I was miserable in our town, and Charlie loved to get away to fish. The solution to both of these challenges now presented itself. Cheap B&B's were as plentiful as good lakes and rivers in northern New England. Why not plan trips to bed and breakfasts that were close to good fishing areas?

Charlie would know I was nearby and safe, so he could enjoy the hours with his line out. I'd be somewhere I actually want to be. I always had my cell phone on me and he made sure he never ventured somewhere without a signal. We avoided the busier weekends and hunted for bargains. Between planning well ahead for the best rates and the occasional last-minute too-good-too-pass Internet deal, it was easy to fit overnight stays into our budget.

Charlie later admitted he felt guilty that the frequent time away kept me from marking more friends in high school. Even in retrospect, I was happy to leave town so often. I looked forward to the time away, and the time I got to spend with Charlie.

The drives to and from our stays were the only time we ever really talked. Even though we didn't really ever into anything that was too deep, keeping to topics of the scenery, the news, my school and his work, the drive time was when we really started to connect. Very rarely, he'd share a story about Mom. On every ride home we'd compare notes about the place we had just stayed - what we had liked most about it, how it ranked among the various B&B's we'd been to, how it seemed to fit in the town, how the food was, and what kind of guests we had met around the fireplace.

Without knowing it, Charlie and I were drawing the blueprints for what the bed and breakfast I wanted to someday run would be like. He didn't even seem surprised when I decided to go to school for a business degree with a minor in hotel management. Somewhere along the way, we both realized that was what I was meant to do.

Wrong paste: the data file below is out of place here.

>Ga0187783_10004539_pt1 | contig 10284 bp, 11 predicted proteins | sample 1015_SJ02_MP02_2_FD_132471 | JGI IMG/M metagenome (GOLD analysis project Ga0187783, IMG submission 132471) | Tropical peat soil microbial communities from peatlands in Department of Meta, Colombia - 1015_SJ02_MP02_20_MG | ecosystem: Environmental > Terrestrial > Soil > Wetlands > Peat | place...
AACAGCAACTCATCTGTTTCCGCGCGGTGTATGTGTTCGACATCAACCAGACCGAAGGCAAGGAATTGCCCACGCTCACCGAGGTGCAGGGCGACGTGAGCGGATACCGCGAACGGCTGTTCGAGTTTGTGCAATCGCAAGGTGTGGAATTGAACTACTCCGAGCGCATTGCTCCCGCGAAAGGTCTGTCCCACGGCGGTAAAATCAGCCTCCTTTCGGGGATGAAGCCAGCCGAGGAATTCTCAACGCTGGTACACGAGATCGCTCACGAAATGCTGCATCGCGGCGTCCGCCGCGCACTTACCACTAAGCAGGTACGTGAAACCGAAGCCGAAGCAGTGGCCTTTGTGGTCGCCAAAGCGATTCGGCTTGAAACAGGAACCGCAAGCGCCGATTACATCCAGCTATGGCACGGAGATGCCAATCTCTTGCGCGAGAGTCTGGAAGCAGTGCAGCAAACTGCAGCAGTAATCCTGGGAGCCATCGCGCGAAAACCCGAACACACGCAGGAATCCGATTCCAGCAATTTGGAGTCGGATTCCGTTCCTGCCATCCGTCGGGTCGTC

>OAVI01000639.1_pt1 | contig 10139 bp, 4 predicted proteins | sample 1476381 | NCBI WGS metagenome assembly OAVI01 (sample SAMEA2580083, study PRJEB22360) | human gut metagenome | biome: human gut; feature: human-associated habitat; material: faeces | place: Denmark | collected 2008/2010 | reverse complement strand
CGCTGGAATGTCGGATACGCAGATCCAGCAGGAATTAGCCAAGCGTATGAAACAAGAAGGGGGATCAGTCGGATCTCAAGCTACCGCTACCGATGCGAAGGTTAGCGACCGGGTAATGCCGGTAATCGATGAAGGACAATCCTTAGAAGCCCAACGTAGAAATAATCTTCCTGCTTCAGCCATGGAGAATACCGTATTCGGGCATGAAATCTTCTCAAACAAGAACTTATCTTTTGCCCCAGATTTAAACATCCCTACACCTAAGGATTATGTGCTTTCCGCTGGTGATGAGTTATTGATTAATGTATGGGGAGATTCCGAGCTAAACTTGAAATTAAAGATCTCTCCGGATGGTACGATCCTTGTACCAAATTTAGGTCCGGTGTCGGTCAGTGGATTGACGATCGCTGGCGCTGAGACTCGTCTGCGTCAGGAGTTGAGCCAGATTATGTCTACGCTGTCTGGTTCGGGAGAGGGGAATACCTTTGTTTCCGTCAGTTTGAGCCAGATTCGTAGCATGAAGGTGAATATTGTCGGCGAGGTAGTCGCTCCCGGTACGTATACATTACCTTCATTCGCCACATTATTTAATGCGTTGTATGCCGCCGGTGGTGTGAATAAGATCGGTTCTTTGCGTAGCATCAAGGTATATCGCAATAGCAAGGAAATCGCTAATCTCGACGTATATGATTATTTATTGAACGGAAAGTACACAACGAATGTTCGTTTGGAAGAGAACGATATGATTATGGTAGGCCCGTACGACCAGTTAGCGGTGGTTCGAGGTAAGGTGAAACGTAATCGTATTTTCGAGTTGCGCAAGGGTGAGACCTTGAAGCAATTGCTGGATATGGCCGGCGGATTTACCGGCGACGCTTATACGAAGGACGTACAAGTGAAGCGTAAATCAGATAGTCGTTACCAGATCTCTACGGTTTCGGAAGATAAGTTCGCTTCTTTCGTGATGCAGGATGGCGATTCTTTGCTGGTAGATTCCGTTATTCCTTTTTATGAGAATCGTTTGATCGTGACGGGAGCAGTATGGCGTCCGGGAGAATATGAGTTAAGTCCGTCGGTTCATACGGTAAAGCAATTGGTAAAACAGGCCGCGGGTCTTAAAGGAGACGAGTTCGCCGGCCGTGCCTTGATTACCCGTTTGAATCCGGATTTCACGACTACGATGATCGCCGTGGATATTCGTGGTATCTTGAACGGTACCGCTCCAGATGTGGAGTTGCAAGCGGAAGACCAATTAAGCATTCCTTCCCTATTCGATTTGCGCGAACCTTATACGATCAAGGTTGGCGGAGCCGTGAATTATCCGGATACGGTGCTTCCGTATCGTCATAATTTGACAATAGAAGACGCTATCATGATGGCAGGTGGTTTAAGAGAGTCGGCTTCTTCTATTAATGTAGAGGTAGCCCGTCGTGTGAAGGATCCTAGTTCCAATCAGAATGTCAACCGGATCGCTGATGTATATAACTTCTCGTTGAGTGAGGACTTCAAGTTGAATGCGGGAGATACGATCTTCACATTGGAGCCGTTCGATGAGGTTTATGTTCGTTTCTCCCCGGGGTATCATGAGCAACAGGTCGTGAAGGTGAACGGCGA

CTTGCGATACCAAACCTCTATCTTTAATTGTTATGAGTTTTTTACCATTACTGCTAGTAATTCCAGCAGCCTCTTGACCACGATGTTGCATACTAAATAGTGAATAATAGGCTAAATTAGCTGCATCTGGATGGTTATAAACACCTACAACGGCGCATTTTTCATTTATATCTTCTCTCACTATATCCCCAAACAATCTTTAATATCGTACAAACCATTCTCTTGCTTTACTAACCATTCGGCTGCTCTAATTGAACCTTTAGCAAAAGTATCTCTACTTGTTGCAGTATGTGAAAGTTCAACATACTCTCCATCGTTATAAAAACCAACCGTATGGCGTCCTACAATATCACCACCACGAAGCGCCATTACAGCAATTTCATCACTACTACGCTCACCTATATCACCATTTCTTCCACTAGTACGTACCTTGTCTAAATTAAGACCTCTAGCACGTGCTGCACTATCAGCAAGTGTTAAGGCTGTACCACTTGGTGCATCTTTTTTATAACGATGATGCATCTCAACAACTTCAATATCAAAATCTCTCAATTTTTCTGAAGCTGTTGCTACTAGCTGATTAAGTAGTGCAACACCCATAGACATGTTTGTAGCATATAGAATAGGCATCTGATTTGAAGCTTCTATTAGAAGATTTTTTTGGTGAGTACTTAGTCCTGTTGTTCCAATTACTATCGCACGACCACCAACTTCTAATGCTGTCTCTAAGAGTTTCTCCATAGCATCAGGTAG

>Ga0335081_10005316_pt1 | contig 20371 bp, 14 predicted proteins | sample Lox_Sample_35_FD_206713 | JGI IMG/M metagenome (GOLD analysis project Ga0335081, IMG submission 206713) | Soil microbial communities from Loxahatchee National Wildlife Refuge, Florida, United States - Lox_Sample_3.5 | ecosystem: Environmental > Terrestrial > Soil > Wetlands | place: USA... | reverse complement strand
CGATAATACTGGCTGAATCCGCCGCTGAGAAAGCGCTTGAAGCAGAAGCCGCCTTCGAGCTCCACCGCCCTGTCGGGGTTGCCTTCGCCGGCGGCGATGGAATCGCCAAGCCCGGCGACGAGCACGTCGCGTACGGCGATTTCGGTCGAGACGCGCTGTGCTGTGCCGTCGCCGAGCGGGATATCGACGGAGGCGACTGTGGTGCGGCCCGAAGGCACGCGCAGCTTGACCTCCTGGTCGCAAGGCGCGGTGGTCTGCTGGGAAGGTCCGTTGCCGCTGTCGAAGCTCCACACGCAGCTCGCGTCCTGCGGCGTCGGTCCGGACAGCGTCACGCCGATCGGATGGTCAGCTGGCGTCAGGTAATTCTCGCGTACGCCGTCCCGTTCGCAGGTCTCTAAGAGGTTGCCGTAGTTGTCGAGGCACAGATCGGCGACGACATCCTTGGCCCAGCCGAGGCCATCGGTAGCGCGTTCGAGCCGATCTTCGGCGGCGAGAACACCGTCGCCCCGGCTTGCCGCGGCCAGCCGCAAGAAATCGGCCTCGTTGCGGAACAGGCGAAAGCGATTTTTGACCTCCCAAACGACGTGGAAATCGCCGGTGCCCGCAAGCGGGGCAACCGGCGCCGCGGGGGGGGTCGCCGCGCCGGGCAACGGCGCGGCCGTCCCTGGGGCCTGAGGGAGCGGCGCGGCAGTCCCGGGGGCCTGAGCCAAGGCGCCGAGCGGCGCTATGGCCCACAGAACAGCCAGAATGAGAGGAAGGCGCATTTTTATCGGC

The tradition of father-daughter weekends continued during my first two years of college. Only then, instead of getting lost in my books all the time, I'd chat with the Innkeepers, trying to get tips on marketing or finding a good staff. I learned what the challenges were, how they saved during the busy seasons and stretched during the lulls.

I felt no regret about missing out on keggers and other traditional weekend activities. I occasionally wished my best friend Alice would come with me. As a design student, I know she could have charmed the innkeepers with detailed compliments on their decor choices. Alice could charm just about anybody. Where I was shy and serious, she was outgoing and funny. She had a knack for making just about anyone feel comfortable opening up about anything. I knew she could have gotten the blueberry muffin recipe from the chef at the Patch Inn, or made the owner of Maple Tree House spill the beans on how exactly they sold 'their own' syrup when they didn't have any maple trees on their property.